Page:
Recent data from the U.S. Bureau of Labor Statistics
(BLS) suggest that students who drop out of high school
are more likely than high school graduates to be unemployed
or to not participate in the labor force.
As the chart shows, 8 percent of individuals who
hadn't graduated from high school were unemployed during
the October when they were age 23. This compares
with 5 percent of high school graduates who had never
attended college and 3 percent of high school graduates
who had attended college but had not earned a bachelor's
degree. Among those who had earned a bachelor's
degree, 3 percent were unemployed during the October
when they were age 23.
The relationship between education and labor force
participation is even more pronounced. Thirty-two
percent of high school dropouts were not in the labor
force—that is, neither working nor looking for work—during the October when they were age 23. That's more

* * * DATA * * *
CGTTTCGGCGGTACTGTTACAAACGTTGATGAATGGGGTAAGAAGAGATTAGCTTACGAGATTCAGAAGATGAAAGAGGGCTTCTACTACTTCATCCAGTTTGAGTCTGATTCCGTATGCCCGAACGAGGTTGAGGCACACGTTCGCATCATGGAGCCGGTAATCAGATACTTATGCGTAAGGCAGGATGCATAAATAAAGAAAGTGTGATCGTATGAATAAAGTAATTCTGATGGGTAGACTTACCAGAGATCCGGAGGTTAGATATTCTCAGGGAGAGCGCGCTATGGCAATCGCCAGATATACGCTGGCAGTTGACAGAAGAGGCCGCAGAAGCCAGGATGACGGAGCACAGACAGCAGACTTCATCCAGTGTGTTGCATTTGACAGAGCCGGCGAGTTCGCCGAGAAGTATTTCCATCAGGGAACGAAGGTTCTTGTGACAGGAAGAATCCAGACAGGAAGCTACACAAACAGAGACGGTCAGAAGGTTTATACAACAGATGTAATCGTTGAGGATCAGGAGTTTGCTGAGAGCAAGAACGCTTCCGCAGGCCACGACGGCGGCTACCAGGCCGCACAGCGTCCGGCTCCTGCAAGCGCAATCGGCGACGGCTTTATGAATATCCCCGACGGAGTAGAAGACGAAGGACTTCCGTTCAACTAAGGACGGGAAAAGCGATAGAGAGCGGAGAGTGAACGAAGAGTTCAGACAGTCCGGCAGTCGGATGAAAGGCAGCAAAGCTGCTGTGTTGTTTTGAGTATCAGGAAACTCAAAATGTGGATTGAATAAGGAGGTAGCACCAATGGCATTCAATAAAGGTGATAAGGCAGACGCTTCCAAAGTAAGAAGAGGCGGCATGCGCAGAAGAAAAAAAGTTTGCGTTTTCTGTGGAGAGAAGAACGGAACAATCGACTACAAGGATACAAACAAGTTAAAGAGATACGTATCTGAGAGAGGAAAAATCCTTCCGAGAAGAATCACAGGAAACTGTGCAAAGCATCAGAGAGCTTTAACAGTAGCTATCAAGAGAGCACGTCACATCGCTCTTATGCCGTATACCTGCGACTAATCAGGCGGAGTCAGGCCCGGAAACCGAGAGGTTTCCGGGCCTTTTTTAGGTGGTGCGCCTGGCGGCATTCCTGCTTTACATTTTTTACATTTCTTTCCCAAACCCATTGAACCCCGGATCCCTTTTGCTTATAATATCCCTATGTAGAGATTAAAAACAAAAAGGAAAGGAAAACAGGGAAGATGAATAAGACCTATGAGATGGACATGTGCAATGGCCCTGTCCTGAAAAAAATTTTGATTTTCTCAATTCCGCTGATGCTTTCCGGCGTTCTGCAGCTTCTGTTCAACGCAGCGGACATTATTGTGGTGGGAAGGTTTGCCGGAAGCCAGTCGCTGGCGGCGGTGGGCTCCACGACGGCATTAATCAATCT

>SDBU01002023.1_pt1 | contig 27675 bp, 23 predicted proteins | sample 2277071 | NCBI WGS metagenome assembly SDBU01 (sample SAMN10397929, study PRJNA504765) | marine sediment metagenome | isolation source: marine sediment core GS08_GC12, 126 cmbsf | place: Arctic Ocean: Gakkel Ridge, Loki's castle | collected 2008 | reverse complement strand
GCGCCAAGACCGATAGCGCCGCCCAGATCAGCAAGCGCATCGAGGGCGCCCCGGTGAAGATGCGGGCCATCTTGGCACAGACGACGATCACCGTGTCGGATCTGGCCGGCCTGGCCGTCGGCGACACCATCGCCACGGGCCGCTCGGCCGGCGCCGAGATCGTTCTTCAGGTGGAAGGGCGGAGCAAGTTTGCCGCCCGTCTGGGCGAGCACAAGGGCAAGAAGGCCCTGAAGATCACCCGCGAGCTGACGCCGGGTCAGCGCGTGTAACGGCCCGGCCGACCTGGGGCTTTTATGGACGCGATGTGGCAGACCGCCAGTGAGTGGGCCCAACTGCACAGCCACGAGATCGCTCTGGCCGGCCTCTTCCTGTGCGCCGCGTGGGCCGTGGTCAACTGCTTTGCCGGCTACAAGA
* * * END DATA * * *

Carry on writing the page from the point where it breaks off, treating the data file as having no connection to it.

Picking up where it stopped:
than twice the proportion of high school graduates who
were not in the labor force at age 23. And only 7 percent
of college graduates were not participating in the labor
These data come from the BLS National Longitudinal
Survey of Youth 1997, which has surveyed the
same group of respondents annually since 1997. Survey
results are representative of all U.S. men and women
born between the years 1980 and 1984 and living in the
United States when the survey began. Respondents were
age 23 in October during the years 2003 to 2008.
Recent data also show respondents' degree attainment,
past employment experiences, and more. For
details, visit online at www.bls.gov/nls/nlsy97.htm;
write to the BLS National Longitudinal Survey Program,
2 Massachusetts Ave., NE, Suite 4945, Washington, DC
20212; call (202) 691-7410; or email email@example.com.